SPECTRUM highlights opportunities to shape Scottish policy, improving health and reducing inequalities

SPECTRUM responses were submitted in relation to consultations on the draft National Planning Framework 4, and on health inequalities in Scotland.

1 April 2022

Two SPECTRUM consultation responses, submitted yesterday, emphasise the role of effective public health policies to reduce harm from non-communicable diseases (NCDs) in Scotland.

An opportunity to limit availability

Responding to the Scottish Government’s consultation on the draft National Planning Framework 4 (NPF4), SPECTRUM has highlighted a significant opportunity for place-based policies to help address public health challenges in Scotland.

The submission follows evidence provided by Professor Jamie Pearce, SPECTRUM co-investigator and Work Package 5 lead, to the Scottish Parliament Health, Social Care and Sport Committee earlier this year.

Whilst the NPF4 includes a welcome focus on health, there is an opportunity to go further. In particular, by acknowledging the role that unhealthy commodities play in driving NCDs and health inequalities and expanding the framework to include action to limit their availability.

Pointing to recent research from the SPECTRUM team, the response emphasises the detrimental impact of high local availability of tobacco and alcohol products to the health of communities across Scotland, contributing to recent increases in health inequalities.

 We are concerned that there is a lack of focus on the vital preventative role that the planning system can and should play in relation to health and health inequalities, and particularly the lack of acknowledgement in the NPF4 on the role that unhealthy commodities play in driving non-communicable diseases, and the significant burden of poor health these create in Scotland … We are concerned that in its current draft form, the NPF4 could be a missed opportunity to utilise place-based policies effectively to reduce the exposure of communities to health harming products to protect health, and in turn make significant progress towards a number of the National Outcomes in Scotland’s National Performance Framework.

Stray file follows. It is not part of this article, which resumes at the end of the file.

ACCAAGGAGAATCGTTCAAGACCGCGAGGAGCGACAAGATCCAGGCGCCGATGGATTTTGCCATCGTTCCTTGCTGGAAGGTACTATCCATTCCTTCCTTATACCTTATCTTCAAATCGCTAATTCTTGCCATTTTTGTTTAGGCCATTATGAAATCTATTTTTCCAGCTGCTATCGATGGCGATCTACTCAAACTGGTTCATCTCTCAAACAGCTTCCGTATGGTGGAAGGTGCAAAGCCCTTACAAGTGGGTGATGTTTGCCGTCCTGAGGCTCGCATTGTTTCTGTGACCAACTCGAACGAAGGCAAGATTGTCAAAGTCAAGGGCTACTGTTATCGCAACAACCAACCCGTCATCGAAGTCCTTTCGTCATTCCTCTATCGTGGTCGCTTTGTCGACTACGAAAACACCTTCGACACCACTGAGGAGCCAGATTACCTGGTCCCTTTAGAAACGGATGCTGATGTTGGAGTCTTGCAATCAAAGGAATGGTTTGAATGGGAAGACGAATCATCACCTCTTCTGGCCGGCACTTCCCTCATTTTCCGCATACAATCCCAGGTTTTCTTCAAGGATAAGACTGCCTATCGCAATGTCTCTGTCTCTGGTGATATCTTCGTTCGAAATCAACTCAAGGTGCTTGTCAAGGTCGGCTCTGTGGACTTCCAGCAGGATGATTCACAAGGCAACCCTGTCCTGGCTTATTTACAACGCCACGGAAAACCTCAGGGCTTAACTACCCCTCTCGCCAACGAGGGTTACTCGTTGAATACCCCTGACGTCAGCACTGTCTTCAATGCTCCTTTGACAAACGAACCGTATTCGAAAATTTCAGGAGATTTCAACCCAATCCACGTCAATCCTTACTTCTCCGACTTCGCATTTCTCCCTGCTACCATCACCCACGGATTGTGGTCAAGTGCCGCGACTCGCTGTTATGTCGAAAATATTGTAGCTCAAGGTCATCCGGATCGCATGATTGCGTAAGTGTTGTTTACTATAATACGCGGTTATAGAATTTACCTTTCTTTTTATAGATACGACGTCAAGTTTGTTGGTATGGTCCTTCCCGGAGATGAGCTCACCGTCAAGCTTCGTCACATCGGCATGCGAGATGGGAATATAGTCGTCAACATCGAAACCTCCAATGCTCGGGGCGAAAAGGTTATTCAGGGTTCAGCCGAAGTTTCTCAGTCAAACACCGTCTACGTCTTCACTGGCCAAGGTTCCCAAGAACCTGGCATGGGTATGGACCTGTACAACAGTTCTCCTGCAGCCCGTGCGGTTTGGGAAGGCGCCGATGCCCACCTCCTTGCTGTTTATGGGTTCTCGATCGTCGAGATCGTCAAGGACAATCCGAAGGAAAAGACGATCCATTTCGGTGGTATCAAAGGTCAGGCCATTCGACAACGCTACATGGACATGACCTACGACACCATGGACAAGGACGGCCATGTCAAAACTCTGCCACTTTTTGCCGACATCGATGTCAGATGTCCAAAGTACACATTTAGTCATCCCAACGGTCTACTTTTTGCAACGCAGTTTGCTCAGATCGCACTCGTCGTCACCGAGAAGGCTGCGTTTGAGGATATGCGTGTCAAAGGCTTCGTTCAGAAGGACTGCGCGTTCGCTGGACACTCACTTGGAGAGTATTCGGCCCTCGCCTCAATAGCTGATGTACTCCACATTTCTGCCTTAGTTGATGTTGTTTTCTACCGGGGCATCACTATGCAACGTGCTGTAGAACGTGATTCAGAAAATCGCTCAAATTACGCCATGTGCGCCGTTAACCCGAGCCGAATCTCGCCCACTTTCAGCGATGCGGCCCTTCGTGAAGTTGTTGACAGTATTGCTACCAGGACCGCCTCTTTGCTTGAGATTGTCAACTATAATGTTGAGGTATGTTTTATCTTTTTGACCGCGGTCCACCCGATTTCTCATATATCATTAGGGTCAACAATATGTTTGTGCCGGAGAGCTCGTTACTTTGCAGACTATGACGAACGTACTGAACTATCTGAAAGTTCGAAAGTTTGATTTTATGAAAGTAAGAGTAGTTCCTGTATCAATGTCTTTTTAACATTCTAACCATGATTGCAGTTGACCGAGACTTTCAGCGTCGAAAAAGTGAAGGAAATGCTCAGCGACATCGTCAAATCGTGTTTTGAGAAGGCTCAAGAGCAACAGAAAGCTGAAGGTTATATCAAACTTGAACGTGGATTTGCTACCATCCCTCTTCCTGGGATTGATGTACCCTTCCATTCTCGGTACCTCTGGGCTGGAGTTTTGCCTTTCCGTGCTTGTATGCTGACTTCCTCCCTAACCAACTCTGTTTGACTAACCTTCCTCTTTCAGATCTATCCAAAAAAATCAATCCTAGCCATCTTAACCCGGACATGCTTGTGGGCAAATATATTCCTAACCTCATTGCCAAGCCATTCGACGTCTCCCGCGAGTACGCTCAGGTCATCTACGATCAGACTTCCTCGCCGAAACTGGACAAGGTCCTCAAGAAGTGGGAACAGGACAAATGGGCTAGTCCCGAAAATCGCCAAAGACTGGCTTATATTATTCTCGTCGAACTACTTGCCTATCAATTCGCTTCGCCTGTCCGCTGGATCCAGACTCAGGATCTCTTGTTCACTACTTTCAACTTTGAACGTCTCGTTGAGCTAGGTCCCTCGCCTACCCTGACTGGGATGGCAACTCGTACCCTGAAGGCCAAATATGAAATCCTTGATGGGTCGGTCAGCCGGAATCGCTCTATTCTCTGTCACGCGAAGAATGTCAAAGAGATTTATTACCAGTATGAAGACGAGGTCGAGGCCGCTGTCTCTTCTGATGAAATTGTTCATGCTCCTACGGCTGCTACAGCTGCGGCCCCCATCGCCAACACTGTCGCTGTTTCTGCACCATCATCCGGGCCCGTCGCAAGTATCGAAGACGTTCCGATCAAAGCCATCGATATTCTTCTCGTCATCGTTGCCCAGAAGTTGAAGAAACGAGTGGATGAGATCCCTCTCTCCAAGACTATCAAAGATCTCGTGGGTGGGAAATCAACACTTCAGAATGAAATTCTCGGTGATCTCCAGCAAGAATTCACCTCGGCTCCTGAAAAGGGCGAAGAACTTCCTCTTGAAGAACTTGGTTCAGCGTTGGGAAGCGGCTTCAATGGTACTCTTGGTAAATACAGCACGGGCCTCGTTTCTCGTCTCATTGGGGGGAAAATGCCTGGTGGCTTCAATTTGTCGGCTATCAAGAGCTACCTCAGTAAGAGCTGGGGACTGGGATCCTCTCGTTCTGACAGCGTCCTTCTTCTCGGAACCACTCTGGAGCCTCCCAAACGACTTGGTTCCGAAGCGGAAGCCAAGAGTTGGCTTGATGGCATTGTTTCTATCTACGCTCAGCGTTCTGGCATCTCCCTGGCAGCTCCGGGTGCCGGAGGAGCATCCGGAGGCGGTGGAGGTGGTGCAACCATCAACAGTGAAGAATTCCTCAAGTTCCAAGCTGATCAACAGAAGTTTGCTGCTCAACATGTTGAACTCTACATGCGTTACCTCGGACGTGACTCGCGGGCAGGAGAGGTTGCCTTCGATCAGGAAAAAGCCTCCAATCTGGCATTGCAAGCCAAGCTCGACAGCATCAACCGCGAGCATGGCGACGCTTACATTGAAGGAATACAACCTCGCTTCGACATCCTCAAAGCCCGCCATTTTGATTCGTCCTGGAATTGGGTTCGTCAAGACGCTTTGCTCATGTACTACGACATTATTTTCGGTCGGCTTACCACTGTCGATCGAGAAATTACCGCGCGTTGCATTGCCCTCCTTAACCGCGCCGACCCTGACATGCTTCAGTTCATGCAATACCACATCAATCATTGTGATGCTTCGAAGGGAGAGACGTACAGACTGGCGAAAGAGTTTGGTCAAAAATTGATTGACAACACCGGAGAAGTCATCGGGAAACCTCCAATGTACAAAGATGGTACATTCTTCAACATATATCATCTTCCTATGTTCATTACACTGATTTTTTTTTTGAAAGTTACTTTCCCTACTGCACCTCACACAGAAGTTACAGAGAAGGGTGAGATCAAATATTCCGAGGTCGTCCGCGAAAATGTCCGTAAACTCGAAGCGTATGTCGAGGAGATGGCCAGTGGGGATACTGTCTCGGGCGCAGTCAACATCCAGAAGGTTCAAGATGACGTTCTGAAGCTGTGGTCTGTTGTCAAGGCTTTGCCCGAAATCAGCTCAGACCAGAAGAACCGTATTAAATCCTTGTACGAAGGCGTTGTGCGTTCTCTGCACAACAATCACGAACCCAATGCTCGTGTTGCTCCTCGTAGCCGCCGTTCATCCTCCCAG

Reducing health inequalities

A SPECTRUM response was also submitted to the recent Health, Social Care and Sport Committee inquiry into health inequalities in Scotland, further highlighting the role of unhealthy commodities in driving health inequalities.

The submission recognises that despite bold policy action taken by Scotland over the past 20 years to address the burden of harm from NCDs, such as smoke-free legislation and minimum unit pricing for alcohol, much more needs to be done in light of the agenda to build back better after the COVID-19 pandemic.

However, it is important to consider that NCD prevalence and health inequalities are strongly related to the social and commercial determinants of health and existed prior to the pandemic. Any action to address them must recognise this.

Health inequalities are underpinned by the unequal distribution of income, power and wealth; therefore, priorities need to include the development of more sustainable, equitable and healthier contexts for people to live their lives.  Addressing the underlying causes of inequalities will require a whole system approach that rapidly reduces social and economic inequalities (including eradicating child poverty, educational disparities) as well as robust action on NCD prevention (including evidence-based public health interventions) and healthcare.

Increasing price, restricting marketing and controlling availability are recognised by the World Health Organisation (WHO) as three of the most effective and cost-effective approaches to reducing health harm. To date, whilst some promising progress has been made in respect of pricing and marketing of unhealthy commodities in Scotland, more can and should be done.

Read the responses